A front-page WSJ story, “Fed Mulls Symbolic Shift,” is a great leak from the central bank to reporter Jon Hilsenrath. Basically, the Fed wants to stop its $2.3 trillion balance-sheet portfolio from shrinking and therefore tightening monetary policy. So, when its mortgage-bond holdings mature, the Fed would take the principal and interest and go into the open market to replace the bonds. This would keep the Fed’s holdings flat, or stable, rather than have the holdings run off.
Inflation-sensitive markets did very little on the news. Gold is up slightly to $1,189, and the trade-weighted dollar continued its recent drop by about half a percent to 80.6.
What’s really behind the Fed move — if the central bank announces it at its mid-month FOMC meeting — is fear of an economic slowdown. The Fed doesn’t want to be seen as tightening its policy. The target rate is near zero already. But the balance sheet is the key to money creation.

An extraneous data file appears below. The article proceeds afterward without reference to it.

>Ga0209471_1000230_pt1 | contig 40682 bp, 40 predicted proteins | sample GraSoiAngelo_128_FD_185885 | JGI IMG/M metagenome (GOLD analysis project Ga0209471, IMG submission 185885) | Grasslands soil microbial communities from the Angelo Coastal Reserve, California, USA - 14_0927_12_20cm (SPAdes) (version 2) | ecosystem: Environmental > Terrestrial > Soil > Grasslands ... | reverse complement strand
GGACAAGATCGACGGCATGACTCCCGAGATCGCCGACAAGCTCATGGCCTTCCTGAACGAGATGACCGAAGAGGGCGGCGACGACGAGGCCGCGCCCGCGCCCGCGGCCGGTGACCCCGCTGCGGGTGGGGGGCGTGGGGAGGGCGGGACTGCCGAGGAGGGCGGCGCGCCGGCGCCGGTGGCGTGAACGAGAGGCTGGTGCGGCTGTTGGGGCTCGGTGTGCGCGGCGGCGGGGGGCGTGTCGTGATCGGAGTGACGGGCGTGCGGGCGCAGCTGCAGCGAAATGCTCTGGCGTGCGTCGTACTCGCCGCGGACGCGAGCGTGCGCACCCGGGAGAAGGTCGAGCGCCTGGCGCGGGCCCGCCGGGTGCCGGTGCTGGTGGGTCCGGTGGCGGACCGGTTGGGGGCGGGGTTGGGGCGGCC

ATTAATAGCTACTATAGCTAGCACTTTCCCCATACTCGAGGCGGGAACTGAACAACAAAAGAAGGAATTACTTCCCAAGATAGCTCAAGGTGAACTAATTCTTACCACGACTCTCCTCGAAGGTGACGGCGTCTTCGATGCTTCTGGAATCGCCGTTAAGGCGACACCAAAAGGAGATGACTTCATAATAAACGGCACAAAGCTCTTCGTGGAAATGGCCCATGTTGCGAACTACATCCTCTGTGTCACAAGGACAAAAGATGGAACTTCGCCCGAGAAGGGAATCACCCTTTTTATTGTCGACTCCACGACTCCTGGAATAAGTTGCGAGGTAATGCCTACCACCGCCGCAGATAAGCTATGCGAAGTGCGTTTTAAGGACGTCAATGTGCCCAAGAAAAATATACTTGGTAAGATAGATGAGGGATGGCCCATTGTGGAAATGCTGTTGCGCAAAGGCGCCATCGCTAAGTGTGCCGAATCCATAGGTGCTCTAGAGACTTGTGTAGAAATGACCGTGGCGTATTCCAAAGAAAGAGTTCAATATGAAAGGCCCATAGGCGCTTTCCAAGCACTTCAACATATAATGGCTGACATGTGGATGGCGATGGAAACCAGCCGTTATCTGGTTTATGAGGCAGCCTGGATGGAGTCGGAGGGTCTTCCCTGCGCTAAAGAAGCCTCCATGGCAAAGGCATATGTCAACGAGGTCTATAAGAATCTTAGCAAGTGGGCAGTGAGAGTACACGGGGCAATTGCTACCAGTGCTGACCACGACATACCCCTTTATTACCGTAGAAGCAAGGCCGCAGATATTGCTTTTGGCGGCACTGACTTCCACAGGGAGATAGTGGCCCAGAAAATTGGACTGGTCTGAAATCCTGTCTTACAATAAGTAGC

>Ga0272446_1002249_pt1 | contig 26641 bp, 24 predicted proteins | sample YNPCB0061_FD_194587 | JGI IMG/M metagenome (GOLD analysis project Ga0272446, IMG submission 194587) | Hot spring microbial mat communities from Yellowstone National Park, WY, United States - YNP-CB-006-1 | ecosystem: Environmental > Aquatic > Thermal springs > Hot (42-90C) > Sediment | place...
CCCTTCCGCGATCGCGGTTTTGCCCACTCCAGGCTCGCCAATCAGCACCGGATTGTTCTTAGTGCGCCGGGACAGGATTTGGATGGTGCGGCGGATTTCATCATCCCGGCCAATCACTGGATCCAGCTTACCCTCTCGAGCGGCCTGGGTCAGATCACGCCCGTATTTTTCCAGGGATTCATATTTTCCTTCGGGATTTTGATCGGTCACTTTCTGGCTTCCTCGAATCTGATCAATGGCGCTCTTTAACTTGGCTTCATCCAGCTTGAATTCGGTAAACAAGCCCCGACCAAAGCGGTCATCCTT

Noteworthy is the fact that the monetary base has been flat-lined at $2 trillion for about 10 months, going back to last October. In sound-money terms, it would be okay with me if the Fed held the monetary base steady for a long, long time. That would keep the dollar stable and would probably keep gold prices steady. If investors actually believed in a stable policy, perhaps the greenback would rise while gold fell.
But alas, Bernanke is still engaged in economic fine-tuning rather than dollar value. We have no exchange-rate policy. Nor is there a gold policy. So no one could possible know where these prices are going.
Thinking back to Robert Mundell’s original idea years ago, an optimal policy would include low marginal tax rates and a steady dollar backed by gold. But marginal tax rates may go up, the dollar is not backed by gold, and the fate of the greenback is anyone’s guess.
Meanwhile, buying more bonds to create new cash for the economy is futile. There’s already $1 trillion of excess bank reserves on deposit at the Fed. In other words, the financial system has more dollars than it knows what to do with.
The economic recovery and job creation are being held back by tax and regulatory obstacles, not by a shortage of money. It’s fiscal policy that is wrongheaded. But then again, without a strong-dollar policy, no one can really give the Fed any kudos either.